A:  Being decent and sincere in what you do.  It’s not just a job I’m doing; I’m doing something I love and I love-helping people.  You always have to have a foundation of basic things. I really believe there are things non-changeable. No one can change everything. I think being honest and true to you are main principals in life.  It shouldn’t change. What should change is the weakness in you. If you think you are good, then you need to be better.  If I am honest, I want to be more honest, to me and to everyone.

Q:  What advice do you have on how to develop a solid network of friends and colleagues and supports?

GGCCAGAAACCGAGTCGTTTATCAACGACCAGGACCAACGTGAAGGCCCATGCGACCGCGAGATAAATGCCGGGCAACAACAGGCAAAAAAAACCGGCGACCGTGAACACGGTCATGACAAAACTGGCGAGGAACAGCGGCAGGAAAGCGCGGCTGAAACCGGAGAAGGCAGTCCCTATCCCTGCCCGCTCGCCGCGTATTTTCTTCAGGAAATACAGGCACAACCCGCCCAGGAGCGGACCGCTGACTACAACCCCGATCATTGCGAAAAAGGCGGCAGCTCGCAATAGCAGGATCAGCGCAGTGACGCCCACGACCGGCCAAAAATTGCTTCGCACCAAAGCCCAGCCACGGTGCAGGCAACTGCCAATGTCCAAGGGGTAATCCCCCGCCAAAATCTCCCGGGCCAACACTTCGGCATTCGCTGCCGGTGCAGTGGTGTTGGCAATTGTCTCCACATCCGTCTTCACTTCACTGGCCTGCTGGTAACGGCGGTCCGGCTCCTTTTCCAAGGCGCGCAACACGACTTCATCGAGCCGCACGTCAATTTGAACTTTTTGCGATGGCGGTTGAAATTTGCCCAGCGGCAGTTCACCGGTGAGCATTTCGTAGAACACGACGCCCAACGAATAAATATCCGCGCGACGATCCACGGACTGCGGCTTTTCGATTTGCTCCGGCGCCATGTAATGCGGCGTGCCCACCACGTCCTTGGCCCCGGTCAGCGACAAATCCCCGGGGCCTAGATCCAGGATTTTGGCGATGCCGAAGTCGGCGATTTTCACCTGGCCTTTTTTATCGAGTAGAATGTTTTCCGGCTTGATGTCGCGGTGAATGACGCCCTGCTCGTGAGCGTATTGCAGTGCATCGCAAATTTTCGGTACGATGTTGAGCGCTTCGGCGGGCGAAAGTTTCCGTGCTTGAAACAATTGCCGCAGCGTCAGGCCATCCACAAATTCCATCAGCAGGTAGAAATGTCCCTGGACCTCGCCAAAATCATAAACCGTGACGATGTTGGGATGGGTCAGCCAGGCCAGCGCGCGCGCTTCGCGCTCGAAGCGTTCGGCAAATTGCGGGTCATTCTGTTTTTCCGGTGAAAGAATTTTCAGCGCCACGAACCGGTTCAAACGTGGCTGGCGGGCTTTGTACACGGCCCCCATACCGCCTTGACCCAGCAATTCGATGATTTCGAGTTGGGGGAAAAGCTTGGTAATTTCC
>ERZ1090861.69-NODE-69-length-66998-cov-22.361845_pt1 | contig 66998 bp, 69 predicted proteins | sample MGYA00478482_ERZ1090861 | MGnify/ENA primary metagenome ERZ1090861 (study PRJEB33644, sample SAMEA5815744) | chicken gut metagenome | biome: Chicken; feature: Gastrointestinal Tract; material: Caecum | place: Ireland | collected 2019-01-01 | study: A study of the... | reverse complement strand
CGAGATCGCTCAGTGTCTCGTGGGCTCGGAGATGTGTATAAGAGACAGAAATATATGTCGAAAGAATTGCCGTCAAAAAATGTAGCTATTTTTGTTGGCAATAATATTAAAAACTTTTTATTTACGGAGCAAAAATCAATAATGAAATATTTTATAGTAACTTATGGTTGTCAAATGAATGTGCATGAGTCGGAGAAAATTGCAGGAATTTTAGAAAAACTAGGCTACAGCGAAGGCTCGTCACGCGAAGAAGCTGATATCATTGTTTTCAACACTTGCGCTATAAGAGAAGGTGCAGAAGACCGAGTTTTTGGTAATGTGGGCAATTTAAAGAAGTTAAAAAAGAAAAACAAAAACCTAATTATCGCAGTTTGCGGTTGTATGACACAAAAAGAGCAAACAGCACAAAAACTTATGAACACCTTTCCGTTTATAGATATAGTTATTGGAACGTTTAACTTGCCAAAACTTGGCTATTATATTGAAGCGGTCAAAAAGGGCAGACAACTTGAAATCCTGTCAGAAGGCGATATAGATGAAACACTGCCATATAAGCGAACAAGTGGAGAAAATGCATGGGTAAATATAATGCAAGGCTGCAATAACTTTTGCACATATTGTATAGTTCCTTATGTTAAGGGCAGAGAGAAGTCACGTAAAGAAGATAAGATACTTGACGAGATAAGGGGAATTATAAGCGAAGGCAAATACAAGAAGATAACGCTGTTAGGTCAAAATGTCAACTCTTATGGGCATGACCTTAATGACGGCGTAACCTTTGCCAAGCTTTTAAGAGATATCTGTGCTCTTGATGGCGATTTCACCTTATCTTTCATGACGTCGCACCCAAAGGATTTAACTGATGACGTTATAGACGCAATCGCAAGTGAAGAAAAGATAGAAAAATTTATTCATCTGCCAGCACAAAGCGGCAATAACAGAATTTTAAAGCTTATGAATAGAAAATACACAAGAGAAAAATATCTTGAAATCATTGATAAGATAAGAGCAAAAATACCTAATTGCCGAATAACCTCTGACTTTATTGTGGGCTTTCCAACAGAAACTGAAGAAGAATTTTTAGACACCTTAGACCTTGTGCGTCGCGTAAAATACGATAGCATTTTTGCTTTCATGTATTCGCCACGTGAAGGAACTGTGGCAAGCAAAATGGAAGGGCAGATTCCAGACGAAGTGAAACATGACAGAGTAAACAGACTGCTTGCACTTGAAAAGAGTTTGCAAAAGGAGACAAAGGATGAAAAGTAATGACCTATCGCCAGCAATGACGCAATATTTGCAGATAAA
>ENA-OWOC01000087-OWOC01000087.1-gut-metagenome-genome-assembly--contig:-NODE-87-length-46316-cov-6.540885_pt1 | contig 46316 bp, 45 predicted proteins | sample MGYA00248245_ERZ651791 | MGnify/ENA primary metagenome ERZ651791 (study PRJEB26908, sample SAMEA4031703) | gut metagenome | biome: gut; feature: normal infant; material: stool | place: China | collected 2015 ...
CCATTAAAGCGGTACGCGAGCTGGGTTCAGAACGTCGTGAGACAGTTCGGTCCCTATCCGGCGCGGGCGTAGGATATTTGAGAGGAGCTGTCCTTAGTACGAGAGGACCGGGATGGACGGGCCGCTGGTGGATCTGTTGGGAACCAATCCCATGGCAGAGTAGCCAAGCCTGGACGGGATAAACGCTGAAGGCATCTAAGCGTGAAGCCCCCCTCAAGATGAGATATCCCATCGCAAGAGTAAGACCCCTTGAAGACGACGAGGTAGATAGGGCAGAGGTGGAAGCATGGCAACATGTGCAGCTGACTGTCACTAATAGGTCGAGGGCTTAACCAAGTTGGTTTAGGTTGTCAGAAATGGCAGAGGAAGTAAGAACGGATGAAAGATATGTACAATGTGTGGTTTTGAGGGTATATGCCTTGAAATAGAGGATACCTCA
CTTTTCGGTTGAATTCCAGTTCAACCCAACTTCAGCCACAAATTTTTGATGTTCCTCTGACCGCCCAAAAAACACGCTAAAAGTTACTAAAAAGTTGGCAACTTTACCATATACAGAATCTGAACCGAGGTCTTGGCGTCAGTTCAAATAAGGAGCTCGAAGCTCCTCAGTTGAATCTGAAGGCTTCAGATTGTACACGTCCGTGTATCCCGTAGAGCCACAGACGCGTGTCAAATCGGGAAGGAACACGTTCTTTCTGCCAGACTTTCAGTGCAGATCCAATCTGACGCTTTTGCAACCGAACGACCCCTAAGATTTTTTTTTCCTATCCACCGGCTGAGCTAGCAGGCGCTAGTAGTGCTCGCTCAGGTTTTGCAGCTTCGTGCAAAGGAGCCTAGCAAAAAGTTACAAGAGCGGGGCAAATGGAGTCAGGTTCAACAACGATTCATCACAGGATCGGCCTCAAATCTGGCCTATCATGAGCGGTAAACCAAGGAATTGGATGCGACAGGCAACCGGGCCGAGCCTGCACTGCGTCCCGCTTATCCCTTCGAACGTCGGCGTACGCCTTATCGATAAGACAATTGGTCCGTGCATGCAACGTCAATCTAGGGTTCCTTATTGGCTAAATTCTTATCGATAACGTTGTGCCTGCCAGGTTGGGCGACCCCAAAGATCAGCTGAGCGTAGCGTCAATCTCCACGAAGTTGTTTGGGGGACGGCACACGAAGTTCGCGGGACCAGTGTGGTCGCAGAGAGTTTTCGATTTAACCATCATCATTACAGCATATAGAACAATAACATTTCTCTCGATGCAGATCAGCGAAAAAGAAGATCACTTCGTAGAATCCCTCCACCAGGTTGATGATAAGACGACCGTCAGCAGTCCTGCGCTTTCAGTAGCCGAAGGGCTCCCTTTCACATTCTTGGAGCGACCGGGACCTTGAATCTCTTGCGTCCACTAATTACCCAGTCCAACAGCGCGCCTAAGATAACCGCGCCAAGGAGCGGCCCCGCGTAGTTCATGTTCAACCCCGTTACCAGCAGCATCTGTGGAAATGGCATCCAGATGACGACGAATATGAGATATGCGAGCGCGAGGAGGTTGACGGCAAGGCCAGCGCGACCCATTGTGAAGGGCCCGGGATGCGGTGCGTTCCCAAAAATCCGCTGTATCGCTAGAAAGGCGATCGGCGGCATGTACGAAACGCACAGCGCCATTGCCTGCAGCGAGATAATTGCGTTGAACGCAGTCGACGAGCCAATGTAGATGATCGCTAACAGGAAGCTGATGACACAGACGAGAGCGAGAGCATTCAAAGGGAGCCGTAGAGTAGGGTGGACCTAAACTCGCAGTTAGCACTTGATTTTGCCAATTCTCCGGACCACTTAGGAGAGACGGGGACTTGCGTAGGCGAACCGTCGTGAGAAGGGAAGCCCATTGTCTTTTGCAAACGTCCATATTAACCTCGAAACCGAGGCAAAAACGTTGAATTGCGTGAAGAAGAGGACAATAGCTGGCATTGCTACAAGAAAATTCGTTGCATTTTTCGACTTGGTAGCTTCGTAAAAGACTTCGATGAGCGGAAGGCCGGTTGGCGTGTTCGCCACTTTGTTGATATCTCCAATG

A:  Be there. Show up. If you have a book club and just one-person comes, you be there.  Even one person. It’s not just how many people you can talk to.  It’s how many people you can change. Connect with people. It’s not because I want to show up, it’s because it comes naturally. Be around, in twitter, facebook etc.

One of the things we need to emphasize on is to feel empathy and be there for people. I think people don’t connect because they are judged.
A lot of people come to me to talk about their life experiences. I talk to them one to one.  Once people know I’ve been through a lot it gives them more comfort and closeness to me. They know I can relate.

Q:  Tell me about your book club

A:  I am dyslexic.  I had a big challenge growing up at school especially as a child being a young girl, they would think I’m stupid or not interested to study, and it, wasn’t that. Just nobody knew about dyslexia.